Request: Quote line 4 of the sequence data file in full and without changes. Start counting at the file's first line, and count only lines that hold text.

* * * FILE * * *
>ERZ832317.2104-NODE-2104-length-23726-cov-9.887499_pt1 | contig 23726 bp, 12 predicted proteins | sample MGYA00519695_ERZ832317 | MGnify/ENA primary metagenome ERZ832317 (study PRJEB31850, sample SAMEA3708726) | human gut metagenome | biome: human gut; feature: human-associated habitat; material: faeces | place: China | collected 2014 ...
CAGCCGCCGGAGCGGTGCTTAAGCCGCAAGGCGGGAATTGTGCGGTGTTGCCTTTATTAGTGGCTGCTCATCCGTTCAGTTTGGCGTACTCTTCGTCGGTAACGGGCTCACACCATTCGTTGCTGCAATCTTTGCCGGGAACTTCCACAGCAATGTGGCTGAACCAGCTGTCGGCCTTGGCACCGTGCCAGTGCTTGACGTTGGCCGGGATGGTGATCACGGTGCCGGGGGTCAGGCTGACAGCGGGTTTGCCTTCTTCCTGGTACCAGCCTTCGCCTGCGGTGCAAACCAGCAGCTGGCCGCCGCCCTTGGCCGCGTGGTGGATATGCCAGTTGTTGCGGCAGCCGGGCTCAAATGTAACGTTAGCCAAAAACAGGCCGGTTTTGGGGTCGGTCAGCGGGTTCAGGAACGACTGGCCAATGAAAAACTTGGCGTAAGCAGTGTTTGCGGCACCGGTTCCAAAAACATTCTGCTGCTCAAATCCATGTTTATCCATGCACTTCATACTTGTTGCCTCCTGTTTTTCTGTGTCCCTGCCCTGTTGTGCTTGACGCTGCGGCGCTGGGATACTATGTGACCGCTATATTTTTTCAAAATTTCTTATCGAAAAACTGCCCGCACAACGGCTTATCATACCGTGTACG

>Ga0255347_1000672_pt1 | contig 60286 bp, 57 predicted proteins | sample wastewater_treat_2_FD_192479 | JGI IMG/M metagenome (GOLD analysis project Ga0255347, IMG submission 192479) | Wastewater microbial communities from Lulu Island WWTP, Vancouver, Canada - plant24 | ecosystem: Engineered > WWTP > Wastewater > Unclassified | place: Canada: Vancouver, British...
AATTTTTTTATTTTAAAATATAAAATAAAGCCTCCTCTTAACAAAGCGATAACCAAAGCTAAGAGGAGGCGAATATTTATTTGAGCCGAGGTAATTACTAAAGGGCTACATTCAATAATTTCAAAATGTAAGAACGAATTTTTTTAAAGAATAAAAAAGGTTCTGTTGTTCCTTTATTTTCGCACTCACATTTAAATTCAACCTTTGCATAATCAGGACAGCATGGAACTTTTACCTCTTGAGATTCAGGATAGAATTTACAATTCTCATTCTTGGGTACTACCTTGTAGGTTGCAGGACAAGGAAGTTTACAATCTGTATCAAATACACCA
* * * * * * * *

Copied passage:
AATTTTTTTATTTTAAAATATAAAATAAAGCCTCCTCTTAACAAAGCGATAACCAAAGCTAAGAGGAGGCGAATATTTATTTGAGCCGAGGTAATTACTAAAGGGCTACATTCAATAATTTCAAAATGTAAGAACGAATTTTTTTAAAGAATAAAAAAGGTTCTGTTGTTCCTTTATTTTCGCACTCACATTTAAATTCAACCTTTGCATAATCAGGACAGCATGGAACTTTTACCTCTTGAGATTCAGGATAGAATTTACAATTCTCATTCTTGGGTACTACCTTGTAGGTTGCAGGACAAGGAAGTTTACAATCTGTATCAAATACACCA